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There are now many exciting cultivars of the Mediterranean rosemary to be found in nurseries and garden centers. R. o. 'Prostratus' has been in the trade for many decades and has proven to be tough and reliable under many landscape conditions. This cultivar is a low growing evergreen shrub with a dense foliage habit; it can mound to 24 in. tall and spread 5-6 ft. wide. Its foliage is comprised of narrow needle-like leaves that are deep green above and whitish below. Attractive small pale blue flowers occur in late winter and intermittently throughout the year. Foliage is valued as a food seasoning and contains oils that are used in perfumes, lotions and soaps; flowers attract birds and bees.

Prostrate rosemary is well suited for ground cover plantings on slopes and banks of all sizes, as well as in containers, drought tolerant gardens and along garden borders. It does best in well-drained soils and full sun, and tolerates cold temperatures to 15°F. In many landscape situations this plant is sheared and trimmed to create flowing shapes and maintain appropriate size. These adaptations make it well suited for all part of the Inland Empire.

Water Needs

Prostrate rosemary and its several cultivars all grow well in Inland empire gardens in areas of full sun and with normal rainfall and low amounts of summer water. The chart shown below provides a recommended baseline guide to the monthly irrigation schedule and volume of supplemental water needed to maintain healthy growth throughout the average year. It should be noted there are several months indicated by an asterisk (*) when winter rains can provide sufficient moisture and irrigation is not needed. The high and low range of moisture indicates it can grow with varying amounts of water and you should make irrigation adjustments based of field observations of growth and character. Regular moisture during the spring months can sustain more growth and flowering character

Irrigation Schedule and Graph

Low Water Use Plants

Irrigation Schedule 2

  Jan* Feb* Mar* Apr May Jun Jul Aug Sep Oct Nov* Dec*
Runs per Month 0x to 2x 0x to 2x 0x to 2x 1x to 2x 1x to 2x 1x to 2x 1x to 2x 1x to 2x 1x to 2x 1x to 2x 0x to 2x 0x to 2x
Inches per Run 1" 1" 1" 1" 1" 1" 1" 1" 1" 1" 1" 1"
Inches per Month 0" to 2" 0" to 2" 0" to 2" 1" to 2" 1" to 2" 1" to 2" 1" to 2" 1" to 2" 1" to 2" 1" to 2" 0" to 2" 0" to 2"

Range of supplemental summer water: 7"-14"
Range of supplemental winter water: 0"-10"

  Jan* Feb* Mar* Apr May Jun Jul Aug Sep Oct Nov* Dec*
For more information on how to use this Irrigation Schedule and Graph, click here.

Plant Properties

Plant Type: Shrub, Ground cover
Foliage Character: Evergreen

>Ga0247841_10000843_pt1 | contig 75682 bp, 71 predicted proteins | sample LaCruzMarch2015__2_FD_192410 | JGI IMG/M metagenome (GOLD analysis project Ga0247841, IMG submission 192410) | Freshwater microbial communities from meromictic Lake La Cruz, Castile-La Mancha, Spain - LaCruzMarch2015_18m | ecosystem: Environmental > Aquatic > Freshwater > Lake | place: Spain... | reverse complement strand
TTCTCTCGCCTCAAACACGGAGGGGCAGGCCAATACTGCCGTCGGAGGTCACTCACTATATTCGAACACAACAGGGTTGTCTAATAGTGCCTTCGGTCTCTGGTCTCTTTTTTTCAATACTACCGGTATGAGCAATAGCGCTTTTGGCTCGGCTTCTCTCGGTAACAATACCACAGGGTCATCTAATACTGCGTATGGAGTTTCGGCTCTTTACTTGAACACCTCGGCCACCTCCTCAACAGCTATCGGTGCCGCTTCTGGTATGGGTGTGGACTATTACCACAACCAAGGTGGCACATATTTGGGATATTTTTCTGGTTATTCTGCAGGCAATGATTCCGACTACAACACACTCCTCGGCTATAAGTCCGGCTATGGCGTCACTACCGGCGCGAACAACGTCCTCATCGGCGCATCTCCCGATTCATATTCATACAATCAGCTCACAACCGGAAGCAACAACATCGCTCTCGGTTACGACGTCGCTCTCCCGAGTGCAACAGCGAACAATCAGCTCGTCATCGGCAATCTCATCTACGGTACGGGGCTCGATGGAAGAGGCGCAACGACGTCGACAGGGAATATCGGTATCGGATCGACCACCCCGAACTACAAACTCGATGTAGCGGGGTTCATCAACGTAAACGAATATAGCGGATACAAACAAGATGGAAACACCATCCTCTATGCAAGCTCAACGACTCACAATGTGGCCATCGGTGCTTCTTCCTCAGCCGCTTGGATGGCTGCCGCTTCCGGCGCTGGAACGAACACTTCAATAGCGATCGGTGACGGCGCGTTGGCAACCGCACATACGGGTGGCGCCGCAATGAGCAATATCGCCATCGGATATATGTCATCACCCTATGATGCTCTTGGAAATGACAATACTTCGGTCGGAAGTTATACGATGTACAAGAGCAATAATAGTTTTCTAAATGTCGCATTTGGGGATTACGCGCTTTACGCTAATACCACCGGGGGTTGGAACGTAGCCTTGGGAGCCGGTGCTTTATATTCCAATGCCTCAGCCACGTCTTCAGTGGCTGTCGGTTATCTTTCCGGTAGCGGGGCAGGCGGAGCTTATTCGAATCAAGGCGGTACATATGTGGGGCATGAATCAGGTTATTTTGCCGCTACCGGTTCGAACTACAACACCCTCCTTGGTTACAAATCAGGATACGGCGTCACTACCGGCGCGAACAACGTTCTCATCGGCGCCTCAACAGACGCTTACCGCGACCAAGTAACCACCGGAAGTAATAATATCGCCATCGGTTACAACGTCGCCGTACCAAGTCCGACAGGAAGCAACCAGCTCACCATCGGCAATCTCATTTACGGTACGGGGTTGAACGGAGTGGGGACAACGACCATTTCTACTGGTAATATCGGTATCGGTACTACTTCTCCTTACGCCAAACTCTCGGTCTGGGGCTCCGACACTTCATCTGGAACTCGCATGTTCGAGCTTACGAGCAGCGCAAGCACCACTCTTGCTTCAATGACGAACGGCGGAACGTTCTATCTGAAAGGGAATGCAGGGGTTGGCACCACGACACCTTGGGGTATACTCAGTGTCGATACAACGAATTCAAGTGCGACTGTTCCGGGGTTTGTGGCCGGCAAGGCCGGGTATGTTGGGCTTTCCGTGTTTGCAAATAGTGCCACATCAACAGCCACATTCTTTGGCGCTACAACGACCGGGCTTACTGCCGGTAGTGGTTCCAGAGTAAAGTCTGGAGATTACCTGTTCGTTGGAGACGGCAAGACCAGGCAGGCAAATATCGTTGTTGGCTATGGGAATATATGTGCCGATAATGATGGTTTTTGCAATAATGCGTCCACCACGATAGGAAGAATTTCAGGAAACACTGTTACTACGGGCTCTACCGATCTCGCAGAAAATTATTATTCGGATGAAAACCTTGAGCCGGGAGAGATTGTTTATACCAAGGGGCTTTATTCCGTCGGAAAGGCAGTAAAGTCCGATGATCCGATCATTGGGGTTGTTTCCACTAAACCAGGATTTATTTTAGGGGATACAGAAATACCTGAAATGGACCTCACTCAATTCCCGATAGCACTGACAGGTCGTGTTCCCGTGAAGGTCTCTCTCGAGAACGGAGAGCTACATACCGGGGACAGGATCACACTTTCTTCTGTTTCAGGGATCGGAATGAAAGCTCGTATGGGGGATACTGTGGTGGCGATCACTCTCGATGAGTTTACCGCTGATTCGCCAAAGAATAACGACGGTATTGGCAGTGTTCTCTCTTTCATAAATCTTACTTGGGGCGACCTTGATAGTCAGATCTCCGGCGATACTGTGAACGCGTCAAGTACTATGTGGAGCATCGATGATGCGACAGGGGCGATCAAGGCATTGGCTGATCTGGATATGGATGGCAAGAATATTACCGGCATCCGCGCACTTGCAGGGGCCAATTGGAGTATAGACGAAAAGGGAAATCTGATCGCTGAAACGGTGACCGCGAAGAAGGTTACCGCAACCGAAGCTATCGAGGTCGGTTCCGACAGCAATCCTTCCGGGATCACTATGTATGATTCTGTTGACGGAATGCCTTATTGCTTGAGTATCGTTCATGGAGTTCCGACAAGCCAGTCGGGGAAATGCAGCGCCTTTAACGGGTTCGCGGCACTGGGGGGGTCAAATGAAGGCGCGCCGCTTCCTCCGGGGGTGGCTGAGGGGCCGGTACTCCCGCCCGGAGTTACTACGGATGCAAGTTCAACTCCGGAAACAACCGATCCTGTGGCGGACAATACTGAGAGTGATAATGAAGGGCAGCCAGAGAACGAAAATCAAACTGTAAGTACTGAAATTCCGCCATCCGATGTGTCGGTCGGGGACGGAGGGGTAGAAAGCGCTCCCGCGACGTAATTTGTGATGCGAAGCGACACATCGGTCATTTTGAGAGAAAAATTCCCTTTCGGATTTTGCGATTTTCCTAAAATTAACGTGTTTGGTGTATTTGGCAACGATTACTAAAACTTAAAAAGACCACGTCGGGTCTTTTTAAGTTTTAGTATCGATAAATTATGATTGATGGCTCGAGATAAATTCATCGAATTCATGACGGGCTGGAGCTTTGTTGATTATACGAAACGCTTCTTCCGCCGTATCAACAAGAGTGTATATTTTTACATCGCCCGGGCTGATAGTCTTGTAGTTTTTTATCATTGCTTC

Habit: Upright, Spreading, Sprawling, Mounding, Dense
Growth Rate: Moderate
Height: 24 in.
Width: 5 ft. - 6 ft.
Water Needs: Low 2
Foliage Color: Dark green
Flower Color: Blue
Flower Season: Winter
Soil Adaptations: Well-draining soil, Rocky soil
Exposure Adaptations: Wind, Heat, Frost, Drought, Coastal salt air, Aridity, All day sun
Function: Wildlife value, Slopes, Screening, Rock gardens, Residential spaces, Raised planters, Parks and open space, Grouped, Foundations, Foliage accent plant, Flowering accent plant, Commercial spaces, Civic spaces, Borders, Banks, Background plant, Attracts bees, Fragrant foliage, Attracts butterflies


Prune lightly as desired any time of year to keep to desired shape or to keep 'woody thatch' from building up in lower areas that are shaded by upper branches (D,S). It even be clipped as a formal hedge with consistent light pruning, but is best used as a shrub or informal hedge, which is far less work. Different cultivars grow to very different heights and widths, from dwarf varieties which do not grow much larger than 1' tall and wide, to large varieties that can be 6' tall and wider than that. The key to having rosemary be a low maintenance plant in your garden is to choose a variety that fits the size of the space you want to put it in. You can prune anywhere along branches that have leaves on them, but do not cut below the lowest set of leaves or along bare wood on any branch because it will not resprout from these areas. For this reason, if a plant is getting larger than desired, it is best not to delay pruning (S).

Creeping varieties that are growing beyond their desired width or into paths should be cut back relatively often to avoid having to cut into thick older wood later. If a creeping variety begins to grow taller than desired, the more vertical branches can be removed entirely to maintain a more spreading form.

Some ground cover or creeping varieties can get very wide over time. It is best to plant them leaving space to accommodate future growth. Often people are impatient and plant them at a closer spacing so that the open areas are covered more quickly. If this happens, as plants grow in, they will grow on top of each other, shading out branches (which will eventually die), and often becoming taller than originally desired. To prevent this, if plants are "overplanted," it is important to remove entire plants selectively as they start to grow together, or carefully prune on a regular basis to control the size of each individual plant (S).



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